Kitchen Waste Management Done Right

As a kitchen designer, you have a unique opportunity to encourage and facilitate your client’s responsible waste management.

As a kitchen designer, you have a unique opportunity to encourage and facilitate your client’s responsible waste management. Research continues to show that convenience motivates waste reduction behavior; in particular, recycling. Through supportive design, you can make it easy to recycle.

A great deal of household waste is produced in the kitchen. As part of the preparation process, inedible or unappetizing parts of food— peels, seeds, bones, shells, rinds, fat, gristle and stems—are removed for disposal. All sorts of metal, glass, paper, cardboard or plastic packaging is accumulated. After a typical meal, food scraps remain.

Understanding that different types of waste can—and should—be managed differently creates opportunities for reducing the environmental impact of the waste generated in North American kitchens.

To practice recycling, items to be “recycled” are separated from items that are “thrown away.” Recycled items may need to be disassembled or otherwise prepared so that different materials are separated. And recycled items often require temporary storage that is separate from the rest of the waste or trash. These are important distinctions to consider when designing a kitchen space.

Recycling is more than just separating cans and bottles from regular trash. It is a complex process that includes finding uses for recycled materials and products. This means that the markets for recycled materials are volatile. Therefore, which materials are recycled will vary from community to community, and over time. Plan for flexibility in a recycling system.

Waste management planning in the kitchen begins by understanding the different types of waste that are generated in the kitchen and the different disposal methods for each. Waste from kitchen activities can be grouped as follows:

  • Food waste. Most food waste is organic and so is biodegradable. Much food waste can be composted and need not be put into a landfill.
  • Packaging waste. Packaging may need to be separated by material to facilitate recycling as much waste as possible.
  • Paper products. In a typical home, a lot of paper becomes waste in the kitchen, much of which can be recycled, and some can be composted.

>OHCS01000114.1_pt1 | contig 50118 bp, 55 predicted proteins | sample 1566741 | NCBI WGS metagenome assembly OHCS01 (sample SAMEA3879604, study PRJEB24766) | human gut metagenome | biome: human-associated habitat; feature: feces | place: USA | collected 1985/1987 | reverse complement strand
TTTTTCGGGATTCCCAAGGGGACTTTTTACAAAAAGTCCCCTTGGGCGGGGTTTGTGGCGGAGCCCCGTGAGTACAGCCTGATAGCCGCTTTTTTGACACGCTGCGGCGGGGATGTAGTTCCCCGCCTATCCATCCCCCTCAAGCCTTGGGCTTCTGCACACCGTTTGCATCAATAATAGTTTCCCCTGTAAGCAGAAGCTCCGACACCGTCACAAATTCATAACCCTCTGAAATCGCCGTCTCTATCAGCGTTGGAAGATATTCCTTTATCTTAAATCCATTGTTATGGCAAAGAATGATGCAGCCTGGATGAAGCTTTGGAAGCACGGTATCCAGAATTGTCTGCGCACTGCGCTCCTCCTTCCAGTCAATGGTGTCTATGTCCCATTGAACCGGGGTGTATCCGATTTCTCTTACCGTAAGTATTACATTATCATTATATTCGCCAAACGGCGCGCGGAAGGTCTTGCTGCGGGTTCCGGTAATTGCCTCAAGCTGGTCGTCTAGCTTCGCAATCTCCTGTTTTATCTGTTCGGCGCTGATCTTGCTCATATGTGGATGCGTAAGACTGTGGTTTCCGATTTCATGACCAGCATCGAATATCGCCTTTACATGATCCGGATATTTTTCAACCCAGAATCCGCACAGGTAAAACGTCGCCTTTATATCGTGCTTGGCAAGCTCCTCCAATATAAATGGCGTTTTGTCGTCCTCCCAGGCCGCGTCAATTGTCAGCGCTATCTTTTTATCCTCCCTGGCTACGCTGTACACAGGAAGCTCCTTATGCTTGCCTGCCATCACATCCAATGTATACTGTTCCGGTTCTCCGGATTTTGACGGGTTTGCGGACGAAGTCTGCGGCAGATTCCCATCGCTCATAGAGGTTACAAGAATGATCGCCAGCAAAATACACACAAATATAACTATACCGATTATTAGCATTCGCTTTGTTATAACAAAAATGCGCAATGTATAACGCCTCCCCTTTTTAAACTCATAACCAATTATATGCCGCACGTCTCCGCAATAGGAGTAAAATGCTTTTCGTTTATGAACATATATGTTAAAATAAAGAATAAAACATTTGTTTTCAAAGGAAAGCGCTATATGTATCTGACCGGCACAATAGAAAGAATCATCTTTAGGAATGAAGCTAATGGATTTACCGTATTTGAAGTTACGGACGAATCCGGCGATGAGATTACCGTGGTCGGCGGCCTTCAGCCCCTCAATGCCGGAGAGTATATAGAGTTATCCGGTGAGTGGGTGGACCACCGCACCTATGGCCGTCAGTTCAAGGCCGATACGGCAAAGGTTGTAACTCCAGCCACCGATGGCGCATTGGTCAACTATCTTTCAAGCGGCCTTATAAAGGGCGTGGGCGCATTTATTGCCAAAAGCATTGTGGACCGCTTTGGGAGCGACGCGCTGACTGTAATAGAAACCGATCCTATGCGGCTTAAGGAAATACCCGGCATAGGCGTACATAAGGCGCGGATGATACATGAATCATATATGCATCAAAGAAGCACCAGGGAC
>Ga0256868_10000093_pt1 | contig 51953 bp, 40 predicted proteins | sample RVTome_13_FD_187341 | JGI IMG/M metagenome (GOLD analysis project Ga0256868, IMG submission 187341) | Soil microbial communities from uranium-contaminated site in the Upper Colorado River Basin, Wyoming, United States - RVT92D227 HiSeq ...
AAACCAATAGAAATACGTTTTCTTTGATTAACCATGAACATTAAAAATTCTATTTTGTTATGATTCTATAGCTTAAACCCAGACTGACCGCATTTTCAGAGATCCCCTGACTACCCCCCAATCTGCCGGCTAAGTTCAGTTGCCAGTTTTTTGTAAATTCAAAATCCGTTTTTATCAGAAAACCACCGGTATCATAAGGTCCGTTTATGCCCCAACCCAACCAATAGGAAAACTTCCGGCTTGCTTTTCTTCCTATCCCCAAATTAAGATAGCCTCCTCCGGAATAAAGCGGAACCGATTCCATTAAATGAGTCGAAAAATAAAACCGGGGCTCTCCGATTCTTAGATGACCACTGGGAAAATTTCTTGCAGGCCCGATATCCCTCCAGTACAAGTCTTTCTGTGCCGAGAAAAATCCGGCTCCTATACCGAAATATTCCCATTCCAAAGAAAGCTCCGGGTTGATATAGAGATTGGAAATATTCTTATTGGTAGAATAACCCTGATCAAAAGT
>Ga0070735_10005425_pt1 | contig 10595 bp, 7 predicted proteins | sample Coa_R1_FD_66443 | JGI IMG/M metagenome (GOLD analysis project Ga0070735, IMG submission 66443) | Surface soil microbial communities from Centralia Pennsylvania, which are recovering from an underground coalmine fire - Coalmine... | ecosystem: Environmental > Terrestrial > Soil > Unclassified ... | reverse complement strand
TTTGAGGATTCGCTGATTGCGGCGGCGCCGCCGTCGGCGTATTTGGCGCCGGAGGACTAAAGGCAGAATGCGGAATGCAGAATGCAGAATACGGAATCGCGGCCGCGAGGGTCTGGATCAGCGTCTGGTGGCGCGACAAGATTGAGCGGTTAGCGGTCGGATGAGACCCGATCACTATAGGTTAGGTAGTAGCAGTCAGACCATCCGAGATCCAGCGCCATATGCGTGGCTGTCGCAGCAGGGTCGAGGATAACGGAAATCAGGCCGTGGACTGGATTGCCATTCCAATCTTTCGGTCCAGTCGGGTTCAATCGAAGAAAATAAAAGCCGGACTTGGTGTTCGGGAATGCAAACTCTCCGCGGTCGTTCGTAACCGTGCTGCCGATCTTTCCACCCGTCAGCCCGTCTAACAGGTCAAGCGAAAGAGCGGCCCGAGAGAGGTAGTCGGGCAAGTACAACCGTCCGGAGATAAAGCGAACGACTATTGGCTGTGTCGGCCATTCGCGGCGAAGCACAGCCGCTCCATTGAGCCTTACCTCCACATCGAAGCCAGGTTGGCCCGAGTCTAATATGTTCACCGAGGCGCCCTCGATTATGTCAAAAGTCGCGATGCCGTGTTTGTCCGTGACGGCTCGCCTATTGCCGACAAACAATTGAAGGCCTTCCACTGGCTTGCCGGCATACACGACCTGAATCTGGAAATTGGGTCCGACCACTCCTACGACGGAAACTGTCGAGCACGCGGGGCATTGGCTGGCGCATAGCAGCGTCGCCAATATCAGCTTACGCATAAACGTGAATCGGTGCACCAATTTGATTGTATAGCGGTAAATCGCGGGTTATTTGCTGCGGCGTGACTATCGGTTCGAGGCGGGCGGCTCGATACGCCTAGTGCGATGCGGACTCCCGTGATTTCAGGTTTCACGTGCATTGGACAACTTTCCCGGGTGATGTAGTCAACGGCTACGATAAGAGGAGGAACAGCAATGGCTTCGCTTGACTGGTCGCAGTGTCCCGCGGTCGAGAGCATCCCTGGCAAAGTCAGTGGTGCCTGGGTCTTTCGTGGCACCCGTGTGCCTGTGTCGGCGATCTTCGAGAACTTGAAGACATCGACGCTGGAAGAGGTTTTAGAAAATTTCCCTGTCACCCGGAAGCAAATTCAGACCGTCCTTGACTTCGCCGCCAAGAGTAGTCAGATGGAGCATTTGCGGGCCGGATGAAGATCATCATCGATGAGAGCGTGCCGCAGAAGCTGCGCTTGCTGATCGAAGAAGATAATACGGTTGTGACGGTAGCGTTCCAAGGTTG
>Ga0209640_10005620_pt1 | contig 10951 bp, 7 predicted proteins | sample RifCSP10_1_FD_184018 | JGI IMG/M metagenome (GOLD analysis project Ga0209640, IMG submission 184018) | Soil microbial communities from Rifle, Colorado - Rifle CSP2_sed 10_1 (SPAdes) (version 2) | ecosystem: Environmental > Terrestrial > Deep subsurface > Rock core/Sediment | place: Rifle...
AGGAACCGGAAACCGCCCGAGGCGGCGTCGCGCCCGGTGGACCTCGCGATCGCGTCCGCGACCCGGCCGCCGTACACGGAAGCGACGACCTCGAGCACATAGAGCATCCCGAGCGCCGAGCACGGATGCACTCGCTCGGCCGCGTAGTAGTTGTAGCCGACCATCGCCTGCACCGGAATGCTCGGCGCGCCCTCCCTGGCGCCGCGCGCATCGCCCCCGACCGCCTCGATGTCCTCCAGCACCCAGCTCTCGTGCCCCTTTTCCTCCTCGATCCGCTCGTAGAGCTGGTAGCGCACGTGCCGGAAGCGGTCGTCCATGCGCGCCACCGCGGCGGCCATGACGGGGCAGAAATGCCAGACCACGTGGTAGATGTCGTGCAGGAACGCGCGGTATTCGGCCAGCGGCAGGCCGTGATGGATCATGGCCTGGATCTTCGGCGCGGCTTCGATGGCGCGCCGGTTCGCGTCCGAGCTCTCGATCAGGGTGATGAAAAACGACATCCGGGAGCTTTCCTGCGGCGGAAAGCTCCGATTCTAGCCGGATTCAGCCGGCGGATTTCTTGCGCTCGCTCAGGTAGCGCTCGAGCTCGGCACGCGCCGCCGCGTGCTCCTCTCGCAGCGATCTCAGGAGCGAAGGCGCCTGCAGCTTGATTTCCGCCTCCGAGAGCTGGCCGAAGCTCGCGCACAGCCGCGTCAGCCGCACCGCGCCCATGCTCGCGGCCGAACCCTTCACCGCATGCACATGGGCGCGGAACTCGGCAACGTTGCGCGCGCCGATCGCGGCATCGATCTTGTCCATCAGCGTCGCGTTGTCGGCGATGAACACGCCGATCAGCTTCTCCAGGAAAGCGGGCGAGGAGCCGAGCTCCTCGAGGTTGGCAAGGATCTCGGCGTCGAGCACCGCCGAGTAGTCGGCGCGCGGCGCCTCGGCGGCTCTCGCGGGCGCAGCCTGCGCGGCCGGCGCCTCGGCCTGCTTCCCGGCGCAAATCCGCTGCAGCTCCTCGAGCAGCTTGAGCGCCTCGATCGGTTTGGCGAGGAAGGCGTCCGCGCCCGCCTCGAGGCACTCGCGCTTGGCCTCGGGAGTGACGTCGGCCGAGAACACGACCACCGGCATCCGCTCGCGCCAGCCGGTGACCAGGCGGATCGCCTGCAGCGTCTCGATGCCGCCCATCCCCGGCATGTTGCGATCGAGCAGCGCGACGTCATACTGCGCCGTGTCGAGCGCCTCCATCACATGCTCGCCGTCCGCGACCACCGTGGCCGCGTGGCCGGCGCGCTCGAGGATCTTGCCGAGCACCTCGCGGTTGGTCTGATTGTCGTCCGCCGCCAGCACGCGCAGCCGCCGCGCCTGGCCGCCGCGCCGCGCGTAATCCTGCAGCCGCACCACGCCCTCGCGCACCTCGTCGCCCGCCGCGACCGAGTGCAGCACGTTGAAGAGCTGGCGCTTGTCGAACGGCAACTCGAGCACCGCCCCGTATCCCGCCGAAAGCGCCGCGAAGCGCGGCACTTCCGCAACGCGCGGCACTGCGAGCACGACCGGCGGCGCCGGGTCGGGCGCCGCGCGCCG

• Miscellaneous waste. Because of its central location, the kitchen trash easily becomes the repository for waste from other rooms and activities. Even some of this extra waste can be recycled or composted.

Waste management in the kitchen is influenced by community practices and regulations.

Become familiar with your client’s community waste-management practices. These practices will determine how much space is needed to collect trash and recyclable items and how many separate containers are needed.

Storing Waste

Two kitchen appliances can be part of the waste management process. Garbage disposers install under the sink drain, and grind up food waste so it can be flushed into the sewage system. Trash compactors hold trash and compact it to reduce the volume. For other waste, follow these management tips:

  • Storage for recyclable items should be accessible, such as in containers that roll-out, pull-out or swing-out. Containers need to be easily removed to transport the recyclable materials outside of the house.
    An alternative storage arrangement would be to include space for a community-provided recycling container that could simply be lifted or wheeled outside for collection.

    Containers for recyclables need to be durable and easy to clean.

  • Include a small sink in the recycling center or close by. Many items destined for recycling must be rinsed. A gooseneck o pullout style faucet adapts to different size containers.
  • Provide storage for items used in preparing recyclables, such as twine for binding newspapers, scissors for cutting packaging, extra paper or plastic bags for sorting items, twist ties for closing bags, a magnet for testing metals, or can opener for removing lids.
  • Provide space for a small trash can for non-recyclable items removed or discovered in the preparation of recyclable items.
  • A small counter area will provide workspace for preparing and sorting recyclables.
  • If the household uses and collects returnable bottles, incorporate storage for these into the recycling center.

If your client is interested in composting, try to incorporate some convenience features that encourage the practice. Include a food-scrap collection container into the recycling center. This container needs to be accessible, easily removed, and have a tight-fitting lid when not in use. Choose a container made of an easily washed, non-absorbent material so that odors are not a problem.

Alternatively, the compost scrap collection container might be kept in the food preparation area—where scraps are generated. A pull-out bin under a counter or even a removable section of countertop with a container underneath would make a convenient collection space for peels, trimmings and scraps. A compost collection container needs to be emptied regularly, so a large container is impractical.

Another idea for collecting food scraps for composting is to keep a container in the refrigerator or freezer. This helps control potential problems with odor or pests, if it is not possible to make an immediate trip to the compost area.

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